In 2008, 57.4 percent of all paper consumed in the U.S. was recovered for recycling—that’s 340 pounds for each man, woman, and child in America. Since 1990, when the industry established its first goal to advance recycling, paper recovery has grown by more than 85 percent. The paper industry’s goal is to recover 60 percent of the paper consumed by 2012. Each percentage point increase toward this goal makes a big difference— equating to one million tons of paper, enough to fill more than 14,000 railroad cars. Recovered paper accounts for more than 36% of fiber used to make new paper products in the U.S. While paper fibers cannot be recycled forever, paper is made from a renewable resource, trees.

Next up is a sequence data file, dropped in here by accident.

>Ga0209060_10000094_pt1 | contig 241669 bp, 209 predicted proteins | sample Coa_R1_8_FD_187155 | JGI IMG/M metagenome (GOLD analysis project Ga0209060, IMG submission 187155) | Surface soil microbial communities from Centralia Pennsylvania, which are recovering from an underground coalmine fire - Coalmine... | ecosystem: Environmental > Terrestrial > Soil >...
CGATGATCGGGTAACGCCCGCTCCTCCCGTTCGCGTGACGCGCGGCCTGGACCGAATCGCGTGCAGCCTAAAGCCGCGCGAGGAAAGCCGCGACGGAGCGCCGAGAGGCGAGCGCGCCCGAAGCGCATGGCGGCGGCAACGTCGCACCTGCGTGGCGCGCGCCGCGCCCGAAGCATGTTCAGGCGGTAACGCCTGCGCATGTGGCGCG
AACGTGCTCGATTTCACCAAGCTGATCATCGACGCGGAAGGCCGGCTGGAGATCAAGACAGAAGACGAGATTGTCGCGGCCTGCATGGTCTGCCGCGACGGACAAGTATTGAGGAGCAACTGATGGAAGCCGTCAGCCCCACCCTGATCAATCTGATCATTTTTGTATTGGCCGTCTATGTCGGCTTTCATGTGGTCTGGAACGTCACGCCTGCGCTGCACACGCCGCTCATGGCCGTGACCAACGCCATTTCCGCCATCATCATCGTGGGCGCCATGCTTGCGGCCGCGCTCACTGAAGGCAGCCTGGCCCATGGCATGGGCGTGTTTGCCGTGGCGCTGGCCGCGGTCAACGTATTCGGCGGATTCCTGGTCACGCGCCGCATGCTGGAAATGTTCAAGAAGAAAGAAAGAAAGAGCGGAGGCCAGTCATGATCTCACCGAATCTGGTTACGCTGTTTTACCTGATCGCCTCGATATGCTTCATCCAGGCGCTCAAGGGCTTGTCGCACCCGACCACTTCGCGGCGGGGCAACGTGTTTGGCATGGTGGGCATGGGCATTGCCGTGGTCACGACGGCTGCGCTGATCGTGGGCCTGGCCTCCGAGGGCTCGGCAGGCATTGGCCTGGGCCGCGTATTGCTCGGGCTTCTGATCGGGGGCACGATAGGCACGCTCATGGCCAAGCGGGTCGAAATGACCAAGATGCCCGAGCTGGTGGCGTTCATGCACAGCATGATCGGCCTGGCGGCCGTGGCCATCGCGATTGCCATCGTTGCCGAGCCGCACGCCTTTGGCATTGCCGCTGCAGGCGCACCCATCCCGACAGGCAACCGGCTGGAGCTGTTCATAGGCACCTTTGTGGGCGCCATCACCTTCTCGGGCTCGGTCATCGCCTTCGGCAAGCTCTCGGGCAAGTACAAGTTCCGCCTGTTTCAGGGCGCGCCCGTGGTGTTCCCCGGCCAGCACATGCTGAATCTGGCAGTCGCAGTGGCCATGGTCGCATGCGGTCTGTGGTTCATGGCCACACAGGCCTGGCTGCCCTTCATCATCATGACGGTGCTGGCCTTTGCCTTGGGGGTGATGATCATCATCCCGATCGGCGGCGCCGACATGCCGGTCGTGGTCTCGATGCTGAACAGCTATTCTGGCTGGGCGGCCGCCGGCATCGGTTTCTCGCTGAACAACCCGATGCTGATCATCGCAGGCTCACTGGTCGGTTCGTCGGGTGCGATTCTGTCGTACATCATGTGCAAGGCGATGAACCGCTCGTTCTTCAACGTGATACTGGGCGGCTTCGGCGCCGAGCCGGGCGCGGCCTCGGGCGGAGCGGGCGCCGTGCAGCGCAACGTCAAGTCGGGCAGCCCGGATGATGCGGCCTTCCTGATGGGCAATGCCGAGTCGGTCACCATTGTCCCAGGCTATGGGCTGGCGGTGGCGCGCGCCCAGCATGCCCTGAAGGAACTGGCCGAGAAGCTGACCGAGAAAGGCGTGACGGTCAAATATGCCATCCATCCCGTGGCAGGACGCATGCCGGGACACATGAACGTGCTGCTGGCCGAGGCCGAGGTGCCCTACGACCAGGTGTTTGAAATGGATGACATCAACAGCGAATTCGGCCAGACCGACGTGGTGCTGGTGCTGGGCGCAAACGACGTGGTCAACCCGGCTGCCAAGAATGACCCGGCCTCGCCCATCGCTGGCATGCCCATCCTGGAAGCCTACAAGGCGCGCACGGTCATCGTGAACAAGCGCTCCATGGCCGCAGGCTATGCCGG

- Newspapers - About 75% of all newspapers are recovered for recycling and 35% goes back into making more newsprint. The remainder is used to make paperboard, tissue, and insulation, or is exported.
- Boxes - More than 80% of corrugated containers are recycled and 58% are recycled into new boxes. Another 14% are used for paperboard packaging, like cookie and cracker boxes
- Office Paper - More than 53% of office papers are recovered for recycling. These become raw material for paperboard, tissue, and printing and writing papers.
For more information about paper recycling, visit paperrecycles.org.